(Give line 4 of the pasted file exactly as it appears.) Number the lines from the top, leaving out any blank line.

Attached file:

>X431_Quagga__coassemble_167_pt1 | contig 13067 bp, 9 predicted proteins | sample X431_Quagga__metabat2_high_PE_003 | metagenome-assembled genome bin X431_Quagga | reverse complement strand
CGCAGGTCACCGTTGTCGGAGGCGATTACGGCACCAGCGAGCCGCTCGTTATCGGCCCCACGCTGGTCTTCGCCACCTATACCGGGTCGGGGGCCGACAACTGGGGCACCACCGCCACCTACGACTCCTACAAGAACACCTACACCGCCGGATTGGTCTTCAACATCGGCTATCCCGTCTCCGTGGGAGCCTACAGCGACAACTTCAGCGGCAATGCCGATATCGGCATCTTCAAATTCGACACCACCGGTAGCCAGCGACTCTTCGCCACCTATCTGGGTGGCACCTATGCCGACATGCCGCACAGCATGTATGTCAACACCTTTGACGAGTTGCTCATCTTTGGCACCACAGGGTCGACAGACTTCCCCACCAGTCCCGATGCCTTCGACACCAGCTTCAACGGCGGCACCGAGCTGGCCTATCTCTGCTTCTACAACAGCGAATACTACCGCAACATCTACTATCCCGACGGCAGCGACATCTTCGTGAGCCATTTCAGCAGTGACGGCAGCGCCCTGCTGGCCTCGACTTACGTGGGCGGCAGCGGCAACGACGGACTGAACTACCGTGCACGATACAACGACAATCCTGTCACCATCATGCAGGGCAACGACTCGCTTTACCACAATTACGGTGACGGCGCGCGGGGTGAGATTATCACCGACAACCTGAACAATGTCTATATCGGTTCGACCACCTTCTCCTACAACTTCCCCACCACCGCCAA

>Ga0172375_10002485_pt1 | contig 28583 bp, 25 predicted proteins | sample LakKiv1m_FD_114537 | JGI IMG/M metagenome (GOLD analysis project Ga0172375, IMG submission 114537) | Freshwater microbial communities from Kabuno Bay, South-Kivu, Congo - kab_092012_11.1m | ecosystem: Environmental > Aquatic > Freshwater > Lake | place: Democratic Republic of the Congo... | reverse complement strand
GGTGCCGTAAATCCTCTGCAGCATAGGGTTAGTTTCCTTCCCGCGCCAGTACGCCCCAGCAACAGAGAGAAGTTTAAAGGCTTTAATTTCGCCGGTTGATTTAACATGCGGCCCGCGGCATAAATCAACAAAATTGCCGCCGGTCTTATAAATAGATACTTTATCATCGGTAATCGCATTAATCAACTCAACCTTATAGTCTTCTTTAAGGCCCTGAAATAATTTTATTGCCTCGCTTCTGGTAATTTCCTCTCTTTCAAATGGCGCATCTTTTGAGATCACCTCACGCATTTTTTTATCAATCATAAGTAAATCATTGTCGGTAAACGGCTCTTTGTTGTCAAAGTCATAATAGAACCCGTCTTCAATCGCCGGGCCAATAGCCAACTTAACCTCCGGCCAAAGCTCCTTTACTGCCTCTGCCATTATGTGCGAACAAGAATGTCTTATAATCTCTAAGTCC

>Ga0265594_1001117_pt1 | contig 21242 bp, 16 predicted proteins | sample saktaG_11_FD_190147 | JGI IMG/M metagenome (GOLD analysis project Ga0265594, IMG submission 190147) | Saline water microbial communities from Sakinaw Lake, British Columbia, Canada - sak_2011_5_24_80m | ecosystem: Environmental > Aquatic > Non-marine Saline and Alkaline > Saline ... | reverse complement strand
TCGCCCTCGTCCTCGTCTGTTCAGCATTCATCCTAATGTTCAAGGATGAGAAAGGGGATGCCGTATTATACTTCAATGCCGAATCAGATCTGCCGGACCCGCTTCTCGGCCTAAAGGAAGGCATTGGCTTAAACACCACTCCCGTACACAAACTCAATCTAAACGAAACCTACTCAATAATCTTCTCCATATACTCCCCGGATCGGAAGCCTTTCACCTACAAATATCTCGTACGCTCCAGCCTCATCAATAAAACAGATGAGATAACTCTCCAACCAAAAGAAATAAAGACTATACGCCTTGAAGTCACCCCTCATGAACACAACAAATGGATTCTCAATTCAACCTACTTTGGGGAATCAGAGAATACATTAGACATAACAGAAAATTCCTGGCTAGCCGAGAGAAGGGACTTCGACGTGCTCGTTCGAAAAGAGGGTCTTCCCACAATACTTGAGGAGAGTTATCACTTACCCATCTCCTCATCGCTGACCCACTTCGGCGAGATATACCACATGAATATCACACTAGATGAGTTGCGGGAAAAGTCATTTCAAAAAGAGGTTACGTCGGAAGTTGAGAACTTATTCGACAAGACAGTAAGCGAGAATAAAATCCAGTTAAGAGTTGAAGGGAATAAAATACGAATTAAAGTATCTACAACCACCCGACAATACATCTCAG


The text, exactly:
GGTGCCGTAAATCCTCTGCAGCATAGGGTTAGTTTCCTTCCCGCGCCAGTACGCCCCAGCAACAGAGAGAAGTTTAAAGGCTTTAATTTCGCCGGTTGATTTAACATGCGGCCCGCGGCATAAATCAACAAAATTGCCGCCGGTCTTATAAATAGATACTTTATCATCGGTAATCGCATTAATCAACTCAACCTTATAGTCTTCTTTAAGGCCCTGAAATAATTTTATTGCCTCGCTTCTGGTAATTTCCTCTCTTTCAAATGGCGCATCTTTTGAGATCACCTCACGCATTTTTTTATCAATCATAAGTAAATCATTGTCGGTAAACGGCTCTTTGTTGTCAAAGTCATAATAGAACCCGTCTTCAATCGCCGGGCCAATAGCCAACTTAACCTCCGGCCAAAGCTCCTTTACTGCCTCTGCCATTATGTGCGAACAAGAATGTCTTATAATCTCTAAGTCC